Conversely, while the X100 and its window to the world makes me feel present in the scene, it also allows me a sense of stealth. First and foremost, it resembles an old film camera. I recall once at a bar while drinking Scotch with my buddy and fellow photographer Adam when a man walked past our table and asked me if my X100 was a Leica, for he thought it was one of their older film rangefinders. A waitress at another pub once said to me after bringing out my drink, “Nice film camera!” while pointing to the X100 hanging off my shoulder. A bouncer at a “beercade” (arcade and bar) said the same thing. Why is this important? The X100’s resemblance to an old film camera helps to ease my subjects’ hesitations and timidness. With few exception, people either pay little to no attention to someone shooting with a small film camera or do notice but become more curious than frightened and threatened. DSLRs with their modern design and much larger, clunky lenses become the elephant in the room. They scream of paparazzi, creep, voyeur. That is why several years ago I modified a Canon EOS 450D to use as a “street shooter,” making it look beaten up and paired it with an old manual lens in an attempt to make it appear less imposing and threatening.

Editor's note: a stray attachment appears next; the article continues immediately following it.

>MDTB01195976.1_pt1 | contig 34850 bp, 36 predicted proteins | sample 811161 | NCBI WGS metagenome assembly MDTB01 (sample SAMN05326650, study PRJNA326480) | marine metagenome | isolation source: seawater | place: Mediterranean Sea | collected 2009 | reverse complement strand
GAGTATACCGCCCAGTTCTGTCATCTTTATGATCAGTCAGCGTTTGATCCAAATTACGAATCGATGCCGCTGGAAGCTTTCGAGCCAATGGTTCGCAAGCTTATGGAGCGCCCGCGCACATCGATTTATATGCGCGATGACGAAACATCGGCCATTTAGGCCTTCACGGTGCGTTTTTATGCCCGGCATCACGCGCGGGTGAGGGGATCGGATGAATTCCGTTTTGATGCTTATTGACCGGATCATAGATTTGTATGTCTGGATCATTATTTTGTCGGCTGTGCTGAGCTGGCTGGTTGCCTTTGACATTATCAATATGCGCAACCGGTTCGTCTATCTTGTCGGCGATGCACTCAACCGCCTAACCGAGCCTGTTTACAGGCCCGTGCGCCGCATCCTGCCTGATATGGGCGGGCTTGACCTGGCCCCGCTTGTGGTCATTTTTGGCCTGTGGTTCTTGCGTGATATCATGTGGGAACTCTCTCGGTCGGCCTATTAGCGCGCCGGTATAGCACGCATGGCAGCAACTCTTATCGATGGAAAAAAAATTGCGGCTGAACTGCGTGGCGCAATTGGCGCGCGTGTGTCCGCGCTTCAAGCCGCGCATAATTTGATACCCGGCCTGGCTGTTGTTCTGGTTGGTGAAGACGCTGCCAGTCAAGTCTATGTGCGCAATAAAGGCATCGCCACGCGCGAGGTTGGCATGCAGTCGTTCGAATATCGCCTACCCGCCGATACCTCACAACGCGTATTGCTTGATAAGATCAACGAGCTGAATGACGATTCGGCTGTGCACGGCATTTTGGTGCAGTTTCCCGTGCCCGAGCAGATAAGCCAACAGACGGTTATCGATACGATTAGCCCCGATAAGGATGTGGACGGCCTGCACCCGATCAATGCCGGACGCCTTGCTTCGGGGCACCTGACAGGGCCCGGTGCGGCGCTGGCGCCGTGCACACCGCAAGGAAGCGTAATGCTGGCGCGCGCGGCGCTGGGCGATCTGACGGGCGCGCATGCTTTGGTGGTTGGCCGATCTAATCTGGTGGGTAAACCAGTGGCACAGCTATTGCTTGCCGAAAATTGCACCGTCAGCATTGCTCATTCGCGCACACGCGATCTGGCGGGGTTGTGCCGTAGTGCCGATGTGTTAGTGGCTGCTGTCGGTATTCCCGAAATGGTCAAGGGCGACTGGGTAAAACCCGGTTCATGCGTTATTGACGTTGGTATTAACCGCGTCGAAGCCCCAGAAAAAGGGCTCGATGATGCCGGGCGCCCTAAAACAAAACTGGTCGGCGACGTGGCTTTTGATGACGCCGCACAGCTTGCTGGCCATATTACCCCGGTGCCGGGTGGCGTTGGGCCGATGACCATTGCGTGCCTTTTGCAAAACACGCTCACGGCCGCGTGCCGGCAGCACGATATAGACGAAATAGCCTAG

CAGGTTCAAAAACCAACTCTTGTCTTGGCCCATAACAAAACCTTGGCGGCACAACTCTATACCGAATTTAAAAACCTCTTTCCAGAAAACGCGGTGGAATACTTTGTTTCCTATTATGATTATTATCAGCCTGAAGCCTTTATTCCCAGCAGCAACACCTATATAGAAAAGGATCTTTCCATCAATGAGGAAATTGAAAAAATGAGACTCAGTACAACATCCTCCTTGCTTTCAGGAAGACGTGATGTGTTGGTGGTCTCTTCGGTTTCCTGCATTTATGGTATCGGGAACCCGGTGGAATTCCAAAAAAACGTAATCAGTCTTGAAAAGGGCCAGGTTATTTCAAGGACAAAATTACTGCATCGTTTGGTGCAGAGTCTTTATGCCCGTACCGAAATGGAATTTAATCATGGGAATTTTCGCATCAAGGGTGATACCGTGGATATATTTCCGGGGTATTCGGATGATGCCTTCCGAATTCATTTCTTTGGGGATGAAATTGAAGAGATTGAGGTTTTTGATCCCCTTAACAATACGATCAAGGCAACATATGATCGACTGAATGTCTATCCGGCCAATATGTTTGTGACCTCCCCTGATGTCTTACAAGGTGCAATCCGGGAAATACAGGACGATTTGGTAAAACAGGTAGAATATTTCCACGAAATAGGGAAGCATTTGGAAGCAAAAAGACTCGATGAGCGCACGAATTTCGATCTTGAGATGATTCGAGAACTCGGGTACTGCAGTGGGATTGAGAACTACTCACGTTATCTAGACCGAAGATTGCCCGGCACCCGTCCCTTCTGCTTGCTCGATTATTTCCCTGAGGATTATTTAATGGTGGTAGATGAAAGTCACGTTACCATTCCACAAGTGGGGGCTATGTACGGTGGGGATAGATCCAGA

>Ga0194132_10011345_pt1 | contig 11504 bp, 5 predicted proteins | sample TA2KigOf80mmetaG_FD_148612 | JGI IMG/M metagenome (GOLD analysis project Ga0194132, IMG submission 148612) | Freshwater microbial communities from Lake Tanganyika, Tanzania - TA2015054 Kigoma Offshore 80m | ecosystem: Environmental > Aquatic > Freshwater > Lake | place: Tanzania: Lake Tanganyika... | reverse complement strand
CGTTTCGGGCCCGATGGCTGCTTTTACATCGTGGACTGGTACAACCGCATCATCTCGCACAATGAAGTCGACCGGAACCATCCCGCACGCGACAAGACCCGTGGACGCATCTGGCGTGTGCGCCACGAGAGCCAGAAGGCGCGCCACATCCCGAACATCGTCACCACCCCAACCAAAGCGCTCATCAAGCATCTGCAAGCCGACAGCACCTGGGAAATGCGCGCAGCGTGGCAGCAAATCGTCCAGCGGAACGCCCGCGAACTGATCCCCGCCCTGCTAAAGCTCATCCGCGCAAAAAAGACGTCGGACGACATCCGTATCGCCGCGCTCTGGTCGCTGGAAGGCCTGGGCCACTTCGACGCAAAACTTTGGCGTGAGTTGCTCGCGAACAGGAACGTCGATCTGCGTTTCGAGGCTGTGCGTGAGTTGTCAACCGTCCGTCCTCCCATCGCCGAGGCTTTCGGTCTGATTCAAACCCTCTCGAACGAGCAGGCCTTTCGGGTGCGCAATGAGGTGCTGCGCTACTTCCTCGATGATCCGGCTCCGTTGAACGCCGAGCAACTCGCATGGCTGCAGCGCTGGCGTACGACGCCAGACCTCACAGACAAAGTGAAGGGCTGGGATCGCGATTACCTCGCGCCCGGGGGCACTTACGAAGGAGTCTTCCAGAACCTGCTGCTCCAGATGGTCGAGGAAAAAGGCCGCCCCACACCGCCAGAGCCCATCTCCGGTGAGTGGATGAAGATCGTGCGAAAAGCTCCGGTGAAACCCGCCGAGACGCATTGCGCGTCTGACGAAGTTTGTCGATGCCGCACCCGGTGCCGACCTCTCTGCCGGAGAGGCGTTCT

Even with my modified street-shooter, however, I still felt exposed and conspicuous, and especially immediately after pressing the shutter button when the slap of the mirror and chirping whine of the shutter resetting would alert all around like a fart during a dinner toast. The X100, on the other hand, is nearly silent with its leaf shutter. It does not make a fuss about what it does. There is no CLACK CLACK CLACK belched out from a DSLR. Instead, there is only a soft and subtle whisper of a click; a retractable pen is much louder. There is but the sound of silence.